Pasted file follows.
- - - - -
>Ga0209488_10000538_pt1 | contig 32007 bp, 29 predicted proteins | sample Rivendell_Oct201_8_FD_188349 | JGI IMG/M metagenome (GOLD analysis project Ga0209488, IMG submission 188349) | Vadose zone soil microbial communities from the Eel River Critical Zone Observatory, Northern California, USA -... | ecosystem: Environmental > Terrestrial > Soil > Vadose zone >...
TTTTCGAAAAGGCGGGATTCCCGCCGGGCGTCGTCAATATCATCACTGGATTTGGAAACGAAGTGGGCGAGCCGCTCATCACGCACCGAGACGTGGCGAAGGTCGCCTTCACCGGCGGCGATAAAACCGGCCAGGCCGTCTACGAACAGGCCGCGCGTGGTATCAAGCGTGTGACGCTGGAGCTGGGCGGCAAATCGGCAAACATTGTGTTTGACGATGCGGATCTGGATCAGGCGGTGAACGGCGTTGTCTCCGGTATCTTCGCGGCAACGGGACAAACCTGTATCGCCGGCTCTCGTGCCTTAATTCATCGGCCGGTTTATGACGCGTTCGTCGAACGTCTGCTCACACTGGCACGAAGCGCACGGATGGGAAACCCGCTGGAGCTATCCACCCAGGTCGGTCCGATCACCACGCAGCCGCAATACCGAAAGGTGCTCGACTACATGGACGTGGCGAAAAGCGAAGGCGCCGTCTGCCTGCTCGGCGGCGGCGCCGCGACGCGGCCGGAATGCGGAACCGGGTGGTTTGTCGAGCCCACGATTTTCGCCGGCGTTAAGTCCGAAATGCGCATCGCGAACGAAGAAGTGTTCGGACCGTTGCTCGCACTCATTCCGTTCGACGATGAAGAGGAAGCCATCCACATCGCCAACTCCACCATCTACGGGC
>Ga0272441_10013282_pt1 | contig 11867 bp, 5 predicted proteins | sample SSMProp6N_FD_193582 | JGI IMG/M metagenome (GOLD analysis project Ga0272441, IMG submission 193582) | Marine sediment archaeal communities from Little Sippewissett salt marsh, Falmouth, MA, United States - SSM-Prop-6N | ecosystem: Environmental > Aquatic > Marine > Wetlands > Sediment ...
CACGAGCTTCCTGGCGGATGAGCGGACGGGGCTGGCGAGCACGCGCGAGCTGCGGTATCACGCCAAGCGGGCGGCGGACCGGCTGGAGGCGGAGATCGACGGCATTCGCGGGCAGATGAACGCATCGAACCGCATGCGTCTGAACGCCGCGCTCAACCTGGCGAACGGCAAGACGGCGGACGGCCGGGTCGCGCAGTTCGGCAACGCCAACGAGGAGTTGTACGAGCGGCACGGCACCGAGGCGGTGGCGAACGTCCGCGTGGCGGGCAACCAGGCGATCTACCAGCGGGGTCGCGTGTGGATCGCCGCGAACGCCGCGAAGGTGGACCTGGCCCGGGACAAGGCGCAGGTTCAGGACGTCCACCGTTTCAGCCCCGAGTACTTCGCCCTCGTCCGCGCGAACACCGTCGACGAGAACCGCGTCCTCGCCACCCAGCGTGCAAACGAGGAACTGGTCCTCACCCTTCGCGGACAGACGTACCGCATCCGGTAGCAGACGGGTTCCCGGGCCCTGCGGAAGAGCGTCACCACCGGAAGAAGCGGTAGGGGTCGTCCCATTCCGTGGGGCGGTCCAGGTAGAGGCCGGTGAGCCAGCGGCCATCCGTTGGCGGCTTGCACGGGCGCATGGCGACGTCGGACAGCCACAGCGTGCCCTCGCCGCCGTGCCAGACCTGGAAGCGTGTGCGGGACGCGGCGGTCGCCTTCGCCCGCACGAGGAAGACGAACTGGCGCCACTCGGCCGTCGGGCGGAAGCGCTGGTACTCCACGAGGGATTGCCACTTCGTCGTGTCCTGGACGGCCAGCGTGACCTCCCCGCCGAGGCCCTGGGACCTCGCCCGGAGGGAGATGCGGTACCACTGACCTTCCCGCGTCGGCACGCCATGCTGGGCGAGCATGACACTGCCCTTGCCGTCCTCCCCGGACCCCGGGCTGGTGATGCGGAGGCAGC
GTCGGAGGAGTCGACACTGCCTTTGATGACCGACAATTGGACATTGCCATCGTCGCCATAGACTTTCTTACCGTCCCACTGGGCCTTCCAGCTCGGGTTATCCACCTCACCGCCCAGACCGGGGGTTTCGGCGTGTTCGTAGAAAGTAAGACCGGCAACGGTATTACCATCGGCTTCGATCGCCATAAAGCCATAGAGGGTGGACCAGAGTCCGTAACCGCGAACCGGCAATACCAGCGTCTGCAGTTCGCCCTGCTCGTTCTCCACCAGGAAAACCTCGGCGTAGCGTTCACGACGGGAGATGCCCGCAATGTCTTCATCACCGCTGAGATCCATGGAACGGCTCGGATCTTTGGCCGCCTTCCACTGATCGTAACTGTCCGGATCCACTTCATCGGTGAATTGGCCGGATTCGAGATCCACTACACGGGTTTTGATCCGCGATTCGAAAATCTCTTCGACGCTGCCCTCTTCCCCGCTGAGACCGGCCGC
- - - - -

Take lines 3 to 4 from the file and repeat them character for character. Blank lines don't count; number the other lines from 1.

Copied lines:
>Ga0272441_10013282_pt1 | contig 11867 bp, 5 predicted proteins | sample SSMProp6N_FD_193582 | JGI IMG/M metagenome (GOLD analysis project Ga0272441, IMG submission 193582) | Marine sediment archaeal communities from Little Sippewissett salt marsh, Falmouth, MA, United States - SSM-Prop-6N | ecosystem: Environmental > Aquatic > Marine > Wetlands > Sediment ...
CACGAGCTTCCTGGCGGATGAGCGGACGGGGCTGGCGAGCACGCGCGAGCTGCGGTATCACGCCAAGCGGGCGGCGGACCGGCTGGAGGCGGAGATCGACGGCATTCGCGGGCAGATGAACGCATCGAACCGCATGCGTCTGAACGCCGCGCTCAACCTGGCGAACGGCAAGACGGCGGACGGCCGGGTCGCGCAGTTCGGCAACGCCAACGAGGAGTTGTACGAGCGGCACGGCACCGAGGCGGTGGCGAACGTCCGCGTGGCGGGCAACCAGGCGATCTACCAGCGGGGTCGCGTGTGGATCGCCGCGAACGCCGCGAAGGTGGACCTGGCCCGGGACAAGGCGCAGGTTCAGGACGTCCACCGTTTCAGCCCCGAGTACTTCGCCCTCGTCCGCGCGAACACCGTCGACGAGAACCGCGTCCTCGCCACCCAGCGTGCAAACGAGGAACTGGTCCTCACCCTTCGCGGACAGACGTACCGCATCCGGTAGCAGACGGGTTCCCGGGCCCTGCGGAAGAGCGTCACCACCGGAAGAAGCGGTAGGGGTCGTCCCATTCCGTGGGGCGGTCCAGGTAGAGGCCGGTGAGCCAGCGGCCATCCGTTGGCGGCTTGCACGGGCGCATGGCGACGTCGGACAGCCACAGCGTGCCCTCGCCGCCGTGCCAGACCTGGAAGCGTGTGCGGGACGCGGCGGTCGCCTTCGCCCGCACGAGGAAGACGAACTGGCGCCACTCGGCCGTCGGGCGGAAGCGCTGGTACTCCACGAGGGATTGCCACTTCGTCGTGTCCTGGACGGCCAGCGTGACCTCCCCGCCGAGGCCCTGGGACCTCGCCCGGAGGGAGATGCGGTACCACTGACCTTCCCGCGTCGGCACGCCATGCTGGGCGAGCATGACACTGCCCTTGCCGTCCTCCCCGGACCCCGGGCTGGTGATGCGGAGGCAGC